The Sisters Brothers (Annapurna) Week 4
$258,355 in 129 theaters (+75); Cumulative: $1,071,000
The latest ambitious film from the always creative Annapurna, in the news this week with internal reorganization after disappointing results, continues its slow expansion. Like most of their films, this Western outlaw story with Joaquin Phoenix and John C. Reilly is doing well enough to warrant some wider play, but looks to still end up with modest totals.
The Wife (Sony Pictures Classics) Week 9
$215,872 in 201 theaters (-157); Cumulative: $7,242,000
The Glenn Close-starring marital drama is still adding to its quite decent totals late in its run.
Tea With the Dames (IFC) Week 4
$99,614 in 73 theaters (+28); Cumulative: $303,363
This documentary about Dames Maggie Smith, Judi Dench, Eileen Atkins, and Joan Plowright is finding a willing audience in still-limited dates.
Fahrenheit 11/9 (Briarcliff) Week 4
$(est.) 60,000 in 95 theaters (-327); Cumulative: $(est.) 6,160,000
Michael Moore’s pre-election cry to action has lost most of its theaters, but the remaining include some that could stick around until midterm voting.
Mandy (RLJ) – $43,711 in 32 theaters; Cumulative: $1,113,000
Monsters and Men (Neon) – $30,302 in 65 theaters; Cumulative: $445,237
Pick of the Litter (IFC) – $24,278 in theaters; Cumulative: $500,141; also streaming
Matanga/Maya/M.I.A. (Abramorama) – $22,974 in 9 theaters; Cumulative: $144,491
All About Nina (The Orchard) – $14,902 in 54 theaters; Cumulative: $77,123
Blaze (IFC) – $13,486 in 32 theaters; Cumulative: $680,102
The Bookshop (Greenwich) – $12,636 in 26 theaters; Cumulative: $1,601,000
Science Fair (National Geographic) – $12,480 in 26 theaters; Cumulative: $195,908
Source: IndieWire film
October 14, 2018
The fourth “Avengers” movie doesn’t have a title yet, but directors Anthony Russo and Joe Russo have been leaving vague hints as to what their next movie might entail. Less than a month after posting a photo with the caption “Look hard…,” the filmmaking brothers have commemorated the end of production with a blurry picture accompanied by the hashtag “#wrapped.”
Said photo has already given rise to much speculation, of course; fans theorizing as to its meaning have touched on everything from planets to the resurrection of a certain dead hero to the Russos simply messing with them. There’s no way of knowing which (if any) of these interpretations is correct, of course, and likely won’t be until the film’s highly anticipated release next year.
This spring’s “Avengers: Infinity War” ended on a much-discussed cliffhanger that’s sure to have huge implications on its still-untitled sequel. Audiences will finally know what it all means when that film is released on May 3, 2019.
— Russo Brothers (@Russo_Brothers) October 13, 2018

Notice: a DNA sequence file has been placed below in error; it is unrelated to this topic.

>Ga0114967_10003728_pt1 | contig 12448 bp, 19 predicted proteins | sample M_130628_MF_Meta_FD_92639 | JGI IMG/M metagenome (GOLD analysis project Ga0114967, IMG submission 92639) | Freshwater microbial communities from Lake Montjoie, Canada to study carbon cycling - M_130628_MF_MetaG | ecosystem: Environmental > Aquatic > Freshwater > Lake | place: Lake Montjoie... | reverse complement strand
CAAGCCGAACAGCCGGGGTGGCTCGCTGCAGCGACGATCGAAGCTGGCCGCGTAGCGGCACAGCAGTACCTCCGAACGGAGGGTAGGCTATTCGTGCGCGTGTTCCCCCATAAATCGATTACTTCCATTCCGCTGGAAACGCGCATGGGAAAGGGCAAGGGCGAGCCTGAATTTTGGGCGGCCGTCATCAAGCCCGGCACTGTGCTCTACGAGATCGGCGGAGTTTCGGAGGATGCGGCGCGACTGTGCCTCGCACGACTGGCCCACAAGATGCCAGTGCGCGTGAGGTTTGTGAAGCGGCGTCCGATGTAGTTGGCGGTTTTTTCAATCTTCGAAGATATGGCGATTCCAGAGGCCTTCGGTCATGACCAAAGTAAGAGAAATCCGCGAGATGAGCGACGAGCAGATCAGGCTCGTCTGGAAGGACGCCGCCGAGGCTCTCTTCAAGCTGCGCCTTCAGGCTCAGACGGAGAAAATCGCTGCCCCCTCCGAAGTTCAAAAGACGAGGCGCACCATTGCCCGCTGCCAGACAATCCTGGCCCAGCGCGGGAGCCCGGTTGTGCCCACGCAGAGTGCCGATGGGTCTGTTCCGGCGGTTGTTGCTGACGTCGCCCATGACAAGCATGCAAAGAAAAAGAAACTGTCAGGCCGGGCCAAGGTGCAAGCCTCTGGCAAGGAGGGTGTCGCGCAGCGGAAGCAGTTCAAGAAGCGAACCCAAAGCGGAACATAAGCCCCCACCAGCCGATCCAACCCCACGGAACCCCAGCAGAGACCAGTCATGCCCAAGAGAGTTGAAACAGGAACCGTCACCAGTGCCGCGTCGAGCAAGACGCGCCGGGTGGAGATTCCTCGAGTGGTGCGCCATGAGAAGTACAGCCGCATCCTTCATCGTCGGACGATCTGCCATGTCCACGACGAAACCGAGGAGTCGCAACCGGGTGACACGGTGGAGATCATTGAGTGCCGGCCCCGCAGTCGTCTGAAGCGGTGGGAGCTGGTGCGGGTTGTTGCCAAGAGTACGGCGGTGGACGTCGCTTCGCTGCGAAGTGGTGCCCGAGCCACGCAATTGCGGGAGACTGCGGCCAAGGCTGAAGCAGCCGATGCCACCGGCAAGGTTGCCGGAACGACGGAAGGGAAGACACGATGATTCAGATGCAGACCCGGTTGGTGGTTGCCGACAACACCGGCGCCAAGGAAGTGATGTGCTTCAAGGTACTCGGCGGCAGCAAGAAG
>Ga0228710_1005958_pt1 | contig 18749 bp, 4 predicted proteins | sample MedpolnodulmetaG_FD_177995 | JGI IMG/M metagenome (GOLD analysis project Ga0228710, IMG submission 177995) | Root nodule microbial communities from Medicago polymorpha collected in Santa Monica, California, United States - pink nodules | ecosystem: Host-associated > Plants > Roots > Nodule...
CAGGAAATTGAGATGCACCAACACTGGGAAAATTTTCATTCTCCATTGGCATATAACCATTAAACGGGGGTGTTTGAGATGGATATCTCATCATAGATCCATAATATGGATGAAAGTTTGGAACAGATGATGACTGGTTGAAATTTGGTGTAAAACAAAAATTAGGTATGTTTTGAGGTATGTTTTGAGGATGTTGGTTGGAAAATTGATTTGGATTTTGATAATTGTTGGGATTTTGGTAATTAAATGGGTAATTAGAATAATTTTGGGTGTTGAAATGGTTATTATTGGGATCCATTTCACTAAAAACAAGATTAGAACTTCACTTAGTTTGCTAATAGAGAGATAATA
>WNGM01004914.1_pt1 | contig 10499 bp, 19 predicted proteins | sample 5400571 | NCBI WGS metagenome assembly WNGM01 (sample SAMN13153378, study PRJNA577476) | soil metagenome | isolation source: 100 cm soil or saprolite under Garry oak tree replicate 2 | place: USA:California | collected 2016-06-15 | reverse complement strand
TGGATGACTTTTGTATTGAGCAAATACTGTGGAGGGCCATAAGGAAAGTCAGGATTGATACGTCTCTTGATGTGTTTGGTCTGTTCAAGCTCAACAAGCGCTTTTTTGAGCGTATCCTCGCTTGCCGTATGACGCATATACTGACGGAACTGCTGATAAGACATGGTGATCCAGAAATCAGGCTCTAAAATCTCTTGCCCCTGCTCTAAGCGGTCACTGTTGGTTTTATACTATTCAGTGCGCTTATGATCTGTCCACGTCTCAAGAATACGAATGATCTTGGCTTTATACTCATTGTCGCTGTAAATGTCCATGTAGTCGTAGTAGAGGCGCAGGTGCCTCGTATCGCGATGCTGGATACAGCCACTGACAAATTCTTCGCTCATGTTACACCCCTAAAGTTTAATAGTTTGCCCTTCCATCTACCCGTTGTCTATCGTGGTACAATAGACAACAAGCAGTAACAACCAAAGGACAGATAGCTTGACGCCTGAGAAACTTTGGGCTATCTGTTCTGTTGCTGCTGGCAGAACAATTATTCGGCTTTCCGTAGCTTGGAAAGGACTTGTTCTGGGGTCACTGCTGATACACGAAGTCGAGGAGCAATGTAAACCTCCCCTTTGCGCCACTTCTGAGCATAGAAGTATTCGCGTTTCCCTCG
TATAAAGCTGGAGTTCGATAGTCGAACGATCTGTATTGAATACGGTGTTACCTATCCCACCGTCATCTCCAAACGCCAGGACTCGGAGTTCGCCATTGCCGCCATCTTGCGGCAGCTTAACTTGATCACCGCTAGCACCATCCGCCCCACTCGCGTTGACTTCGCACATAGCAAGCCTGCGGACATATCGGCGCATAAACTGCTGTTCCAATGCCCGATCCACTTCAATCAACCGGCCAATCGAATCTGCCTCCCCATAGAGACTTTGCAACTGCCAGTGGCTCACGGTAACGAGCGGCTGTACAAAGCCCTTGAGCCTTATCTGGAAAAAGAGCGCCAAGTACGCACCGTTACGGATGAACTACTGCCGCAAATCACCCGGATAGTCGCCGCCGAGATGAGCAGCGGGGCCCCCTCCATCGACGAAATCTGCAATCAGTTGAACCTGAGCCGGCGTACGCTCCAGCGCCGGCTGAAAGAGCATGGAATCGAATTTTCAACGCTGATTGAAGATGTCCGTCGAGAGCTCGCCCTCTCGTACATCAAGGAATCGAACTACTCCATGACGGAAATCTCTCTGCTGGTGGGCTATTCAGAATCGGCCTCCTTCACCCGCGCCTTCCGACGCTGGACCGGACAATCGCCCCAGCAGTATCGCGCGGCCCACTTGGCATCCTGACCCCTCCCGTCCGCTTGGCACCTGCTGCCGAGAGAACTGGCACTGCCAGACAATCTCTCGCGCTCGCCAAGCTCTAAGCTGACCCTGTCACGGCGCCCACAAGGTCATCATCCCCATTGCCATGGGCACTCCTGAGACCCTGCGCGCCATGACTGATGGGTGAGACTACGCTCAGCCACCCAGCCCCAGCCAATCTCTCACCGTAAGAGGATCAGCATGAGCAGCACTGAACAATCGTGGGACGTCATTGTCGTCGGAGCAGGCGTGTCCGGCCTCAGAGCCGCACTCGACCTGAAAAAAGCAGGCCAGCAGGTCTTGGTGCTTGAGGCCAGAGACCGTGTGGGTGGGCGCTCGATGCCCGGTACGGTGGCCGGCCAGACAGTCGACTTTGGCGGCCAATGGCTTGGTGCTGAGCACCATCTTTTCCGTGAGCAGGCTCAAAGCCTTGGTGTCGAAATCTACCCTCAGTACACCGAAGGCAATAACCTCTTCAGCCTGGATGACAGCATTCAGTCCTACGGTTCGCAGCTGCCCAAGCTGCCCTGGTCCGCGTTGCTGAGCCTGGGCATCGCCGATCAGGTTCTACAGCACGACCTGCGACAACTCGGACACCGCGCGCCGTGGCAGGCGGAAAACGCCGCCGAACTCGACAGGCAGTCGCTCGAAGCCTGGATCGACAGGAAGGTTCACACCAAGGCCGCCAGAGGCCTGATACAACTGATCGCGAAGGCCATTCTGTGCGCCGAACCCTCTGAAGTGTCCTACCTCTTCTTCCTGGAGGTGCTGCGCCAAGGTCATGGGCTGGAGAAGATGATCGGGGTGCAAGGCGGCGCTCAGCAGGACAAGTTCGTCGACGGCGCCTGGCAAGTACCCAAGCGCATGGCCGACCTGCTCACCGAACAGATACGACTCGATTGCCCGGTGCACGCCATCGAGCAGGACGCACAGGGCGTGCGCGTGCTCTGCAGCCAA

Look hard… pic.twitter.com/NxI8RFh4f6
— Russo Brothers (@Russo_Brothers) September 19, 2018
Source: IndieWire film
October 13, 2018
Marvel Fires Comic Book Writer Chuck Wendig for ‘Vulgar’ Social Media Presence, but There’s More to the Story
The fourth and fifth editions of the comic-book series “Star Wars: Shadow of Vader” will no longer be written by Chuck Wendig, who announced his firing on Twitter yesterday. In a lengthy thread, the author cited “too much politics, too much vulgarity, too much negativity on my part” as the reason for his ouster. “Basically, because I was not civil.”
The story goes deeper than that, however, as Wendig says he’s been targeted by abuse from angry readers who disapprove of him introducing the openly gay character Sinjir Rath Velus to the world of “Star Wars.” That led to a flood of negative reviews even before most people had gotten the chance to read “Star Wars: Aftermath,” the 2015 novel in which Velus first appeared.
“I was literally at a midnight release of the book, and when I got done, there were already a pile of one-star reviews piling up – which seemed strange, obviously. And scary, too. I didn’t understand what was happening at the time,” Wendig explained.
“I also started receiving TONS of harassment – harassment that has gone on for years, harassment that has required me to contact local police and warn them of SWATting attempts, harassment across all corners of the Internet, here, FB, Reddit, YouTube,” he added.
Wendig then notes that he has other projects in the works and will be fine. “Be more concerned for people with less power and more marginalized voices — who even BEFORE big projects at the bottom of huge funnels of harassment,” he writes. “Be good to each other. I’m gonna go hug my kid and eat a sandwich.”
IndieWire has reached out to Disney for comment.
So, here’s a thing that has happened – I just got fired from Marvel. Taken off issues 4 and 5 of SHADOW OF VADER, and taken off an as-yet-unannounced SW book.
This might be a long thread, so apologies in advance.
— Chuck Wendig (@ChuckWendig) October 12, 2018
Source: IndieWire film
October 13, 2018
You may not know James Jude Courtney’s name, but you certainly know his latest character: Michael Myers, the masked killer from “Halloween.” Ol’ Jimmy isn’t himself a crazed murderer, but he once lived with an actual hit man who wanted his life story written. The actor recalls this experience in a Vanity Fair interview, explaining that he took said contract killer to see “The Hit List,” a movie he was in, and received the following reaction: “Jimmy, it’s a really nice movie, but that’s not how you kill people.”